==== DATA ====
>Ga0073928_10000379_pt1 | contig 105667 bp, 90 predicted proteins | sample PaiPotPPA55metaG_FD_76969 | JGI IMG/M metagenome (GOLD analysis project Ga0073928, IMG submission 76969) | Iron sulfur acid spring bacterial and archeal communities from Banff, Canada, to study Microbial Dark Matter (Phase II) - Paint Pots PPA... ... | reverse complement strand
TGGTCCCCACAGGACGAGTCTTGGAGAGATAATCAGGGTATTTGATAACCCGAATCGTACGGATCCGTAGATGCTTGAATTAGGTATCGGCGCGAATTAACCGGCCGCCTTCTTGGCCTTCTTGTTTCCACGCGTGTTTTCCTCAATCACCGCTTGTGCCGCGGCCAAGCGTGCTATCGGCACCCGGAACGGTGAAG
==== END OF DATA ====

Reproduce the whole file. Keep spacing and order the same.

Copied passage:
>Ga0073928_10000379_pt1 | contig 105667 bp, 90 predicted proteins | sample PaiPotPPA55metaG_FD_76969 | JGI IMG/M metagenome (GOLD analysis project Ga0073928, IMG submission 76969) | Iron sulfur acid spring bacterial and archeal communities from Banff, Canada, to study Microbial Dark Matter (Phase II) - Paint Pots PPA... ... | reverse complement strand
TGGTCCCCACAGGACGAGTCTTGGAGAGATAATCAGGGTATTTGATAACCCGAATCGTACGGATCCGTAGATGCTTGAATTAGGTATCGGCGCGAATTAACCGGCCGCCTTCTTGGCCTTCTTGTTTCCACGCGTGTTTTCCTCAATCACCGCTTGTGCCGCGGCCAAGCGTGCTATCGGCACCCGGAACGGTGAAG